Prophecy is one of those things that seem like an excellent plot device; in books they work great, often being sufficiently obscure that the protagonists don’t even realize they’re fulfilling them until much too late. The problem at the table is that the players tend to be more clever than book protagonists and GMs can’t herd PCs the way authors can herd characters. So how would one go about using prophecy as part of a tabletop game?
There are three man ways to use a prophecy as part of a tabletop campaign: prophecy as warning and roadmap, prophecy as guide, and prophecy as destiny. In the first, prophecy exists as a warning from a seer in the past to those in the future, providing signs and portents of coming danger and a way to try to avert that danger. The second is a way to provide characters with clues and hints as to the way forward; they want to fulfill the prophecy, and actively work toward it. The last is where the prophecy is going to happen, and the characters are along for the ride, hoping to subvert it if they can and deal with the fallout if they can’t.
So how do you go about integrating these into your games?
Prophecy as a warning. This is the best and easiest method of integrating prophetic situations into your games; you simply come up with a somewhat cryptic prophecy that describes the endgame of your BBEV and let the players work to foil it. The best part here is that the players will talk about it and come up with ideas for what the prophecy could mean that will eclipse your own ideas; you can and should cheerfully steal these, since having it be correct will not only give the players the chance to thwart parts of the prophecy but also let them feel accomplished at having worked out the grand design ahead of time.
Particularly good GMs can get tricky with this and let the party have a warning prophecy, only to have them find themselves fulfilling the prophecy as they try to thwart it. Don’t try this unless you know your players will be cool with it, because it’s a form of railroading and can ruffle feathers easily. Be very careful with it and be ready to abandon it at a moment’s notice if the players start to chafe at it.
Prophecy as a guidebook. This is honestly a good one to aim for if you have proactive players; you can throw in a warning aspect about what will come to pass if no one fulfills this prophecy and set your group loose to chase the leads down. This should be reasonably cryptic-sounding, and once again you should be listening to your players speculating about the prophecy to see if there are any ideas you want to steal. Be sure to have rewards near the end of each section of the prophecy for your group to enjoy and savor. Make it so the challenge is hard to overcome, but easier if they pay attention to the prophecy itself and prepare accordingly.
Don’t let this absolve you of doing some serious work, however! You still need to work out what the steps mean in the absence of clever player ideas, come up with challenges for them to overcome, and work out what the ultimate threat they’re preparing to overcome actually is. This is a hard one to mess up, though, as long as you have a group that’s on board with the idea of going out and doing things in the world without being spoon-fed the plot.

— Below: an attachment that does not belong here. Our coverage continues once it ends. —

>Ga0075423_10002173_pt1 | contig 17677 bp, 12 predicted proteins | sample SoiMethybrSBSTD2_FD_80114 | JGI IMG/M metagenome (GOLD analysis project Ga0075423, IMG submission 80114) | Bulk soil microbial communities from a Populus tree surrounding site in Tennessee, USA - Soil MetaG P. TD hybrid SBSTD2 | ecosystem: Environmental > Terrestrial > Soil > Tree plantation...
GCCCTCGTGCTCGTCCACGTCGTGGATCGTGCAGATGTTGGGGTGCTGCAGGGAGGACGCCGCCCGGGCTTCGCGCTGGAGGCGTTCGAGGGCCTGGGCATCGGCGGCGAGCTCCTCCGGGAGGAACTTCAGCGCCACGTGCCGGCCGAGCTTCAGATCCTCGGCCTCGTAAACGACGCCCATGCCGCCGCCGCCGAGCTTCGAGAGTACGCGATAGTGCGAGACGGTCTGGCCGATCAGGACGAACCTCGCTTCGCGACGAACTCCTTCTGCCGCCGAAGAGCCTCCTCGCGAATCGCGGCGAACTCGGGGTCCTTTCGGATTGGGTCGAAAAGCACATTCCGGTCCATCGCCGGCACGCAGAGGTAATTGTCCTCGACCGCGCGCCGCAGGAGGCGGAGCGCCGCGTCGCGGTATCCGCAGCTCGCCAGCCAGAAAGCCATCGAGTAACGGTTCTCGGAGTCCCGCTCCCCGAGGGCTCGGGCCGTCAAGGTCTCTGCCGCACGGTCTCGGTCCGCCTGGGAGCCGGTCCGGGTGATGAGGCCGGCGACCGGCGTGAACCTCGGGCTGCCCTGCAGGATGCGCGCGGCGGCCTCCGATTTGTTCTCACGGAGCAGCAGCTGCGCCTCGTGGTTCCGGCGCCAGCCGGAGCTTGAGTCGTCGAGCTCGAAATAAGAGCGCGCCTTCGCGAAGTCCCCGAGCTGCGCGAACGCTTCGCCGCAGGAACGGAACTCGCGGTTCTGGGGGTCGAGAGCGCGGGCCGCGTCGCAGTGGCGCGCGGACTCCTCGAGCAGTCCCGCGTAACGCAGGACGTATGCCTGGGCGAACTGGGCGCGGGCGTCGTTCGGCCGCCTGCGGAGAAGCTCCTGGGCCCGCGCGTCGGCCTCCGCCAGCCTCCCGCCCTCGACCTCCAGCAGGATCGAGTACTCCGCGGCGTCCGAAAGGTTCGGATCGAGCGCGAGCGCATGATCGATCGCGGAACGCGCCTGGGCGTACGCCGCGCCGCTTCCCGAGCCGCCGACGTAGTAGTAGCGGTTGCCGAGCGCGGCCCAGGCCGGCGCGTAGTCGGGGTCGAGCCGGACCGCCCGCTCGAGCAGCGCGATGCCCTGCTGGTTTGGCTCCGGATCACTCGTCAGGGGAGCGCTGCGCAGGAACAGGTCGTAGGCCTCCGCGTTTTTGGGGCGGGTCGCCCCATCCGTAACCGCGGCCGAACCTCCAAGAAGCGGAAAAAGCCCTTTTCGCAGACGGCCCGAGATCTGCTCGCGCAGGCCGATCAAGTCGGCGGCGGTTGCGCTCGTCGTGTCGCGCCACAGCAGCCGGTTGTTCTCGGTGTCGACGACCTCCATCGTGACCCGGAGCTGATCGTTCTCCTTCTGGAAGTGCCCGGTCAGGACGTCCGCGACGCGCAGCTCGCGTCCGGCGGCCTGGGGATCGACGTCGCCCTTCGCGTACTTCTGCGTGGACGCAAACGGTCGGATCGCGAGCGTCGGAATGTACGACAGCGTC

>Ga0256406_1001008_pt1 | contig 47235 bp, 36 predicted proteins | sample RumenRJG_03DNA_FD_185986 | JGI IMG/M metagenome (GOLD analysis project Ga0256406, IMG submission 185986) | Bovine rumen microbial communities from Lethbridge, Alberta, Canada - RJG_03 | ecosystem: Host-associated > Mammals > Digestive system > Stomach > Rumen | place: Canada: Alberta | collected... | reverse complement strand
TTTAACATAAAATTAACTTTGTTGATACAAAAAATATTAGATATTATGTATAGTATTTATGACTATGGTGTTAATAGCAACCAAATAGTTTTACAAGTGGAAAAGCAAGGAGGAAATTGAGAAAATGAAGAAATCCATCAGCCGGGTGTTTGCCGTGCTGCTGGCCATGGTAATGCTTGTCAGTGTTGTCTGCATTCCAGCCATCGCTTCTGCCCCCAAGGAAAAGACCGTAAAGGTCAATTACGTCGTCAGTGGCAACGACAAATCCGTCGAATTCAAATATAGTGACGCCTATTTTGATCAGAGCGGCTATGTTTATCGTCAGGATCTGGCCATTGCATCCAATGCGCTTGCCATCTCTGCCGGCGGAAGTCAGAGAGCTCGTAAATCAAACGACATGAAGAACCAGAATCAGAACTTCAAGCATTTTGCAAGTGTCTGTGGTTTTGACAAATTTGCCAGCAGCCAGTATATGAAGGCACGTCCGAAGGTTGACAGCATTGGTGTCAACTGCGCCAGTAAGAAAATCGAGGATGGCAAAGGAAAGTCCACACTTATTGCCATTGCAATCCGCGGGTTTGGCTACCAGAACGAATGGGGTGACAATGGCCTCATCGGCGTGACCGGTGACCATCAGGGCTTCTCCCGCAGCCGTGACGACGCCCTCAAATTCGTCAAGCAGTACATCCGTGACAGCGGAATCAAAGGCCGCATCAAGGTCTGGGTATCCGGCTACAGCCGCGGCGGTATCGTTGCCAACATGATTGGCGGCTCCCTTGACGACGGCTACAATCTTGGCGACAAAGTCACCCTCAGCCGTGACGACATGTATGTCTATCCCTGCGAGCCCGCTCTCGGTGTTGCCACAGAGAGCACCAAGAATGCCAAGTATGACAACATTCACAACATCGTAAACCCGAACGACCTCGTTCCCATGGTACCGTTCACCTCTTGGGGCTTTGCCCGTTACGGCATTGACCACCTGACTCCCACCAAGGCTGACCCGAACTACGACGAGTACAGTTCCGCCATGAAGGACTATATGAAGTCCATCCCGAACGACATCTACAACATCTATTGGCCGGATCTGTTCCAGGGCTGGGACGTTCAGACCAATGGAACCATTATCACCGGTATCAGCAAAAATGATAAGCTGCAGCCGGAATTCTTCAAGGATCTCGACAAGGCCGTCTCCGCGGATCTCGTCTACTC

Prophecy as destiny. This one, right now, I will tell you is a hard one to pull off. It’s a predestination plot, with the major points unavoidable. This can and will rub a lot of players the wrong way; one way to do this is to write the prophecy in a sufficiently vague fashion that players will be able to interpret it the way that the NPCs do, but it can be read slightly differently and have a completely different outcome and meaning.
Another method is to make the prophecy itself vast and world-engulfing, but allow the players to impact the local world much more deeply. A prophecy may speak of the End Times, but the players may be building a colony or time capsule that will rescue the people of their homeland from the apocalypse and see them through to the new world beyond doomsday. You’ll need the players on board for this, of course, with everyone agreed on the goal and working toward that rather than haring off to try to stop the world from ending.
Prophecy as red herring. I didn’t include this above because it isn’t really a prophecy situation; much like the nonsense of the real world, prophecies like this are vague, complicated, and easy to misinterpret to represent whatever a person wants. While it can be fun to introduce them, do so as a side aspect; a cult that relies on faulty prophecies written by a founder who was convinced their drug-driven hallucinations were visions of the future, dire predictions by street preachers, and so on. Let the players sweat a little, but be quick to show them wrong. Don’t let the players chase after them in search of a real result, unless discovering it to be false gives them the lead that they need and a reward for uncovering it.
Ultimately, using prophecies in your game can be exciting and lend a new kind of fun to the experience, but they’re best off in the hands of GMs with a bit of experience and solid familiarity with their players.
Tomorrow, I’ll look at what we’ve settled on for the solo play campaign: the setting of Ptolus, City by the Spire!